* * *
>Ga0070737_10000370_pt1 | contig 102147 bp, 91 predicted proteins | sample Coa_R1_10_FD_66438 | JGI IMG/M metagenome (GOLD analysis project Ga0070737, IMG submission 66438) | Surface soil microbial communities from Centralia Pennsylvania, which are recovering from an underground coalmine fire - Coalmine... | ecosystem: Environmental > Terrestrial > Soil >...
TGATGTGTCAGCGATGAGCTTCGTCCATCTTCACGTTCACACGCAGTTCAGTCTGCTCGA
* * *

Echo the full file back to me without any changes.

>Ga0070737_10000370_pt1 | contig 102147 bp, 91 predicted proteins | sample Coa_R1_10_FD_66438 | JGI IMG/M metagenome (GOLD analysis project Ga0070737, IMG submission 66438) | Surface soil microbial communities from Centralia Pennsylvania, which are recovering from an underground coalmine fire - Coalmine... | ecosystem: Environmental > Terrestrial > Soil >...
TGATGTGTCAGCGATGAGCTTCGTCCATCTTCACGTTCACACGCAGTTCAGTCTGCTCGA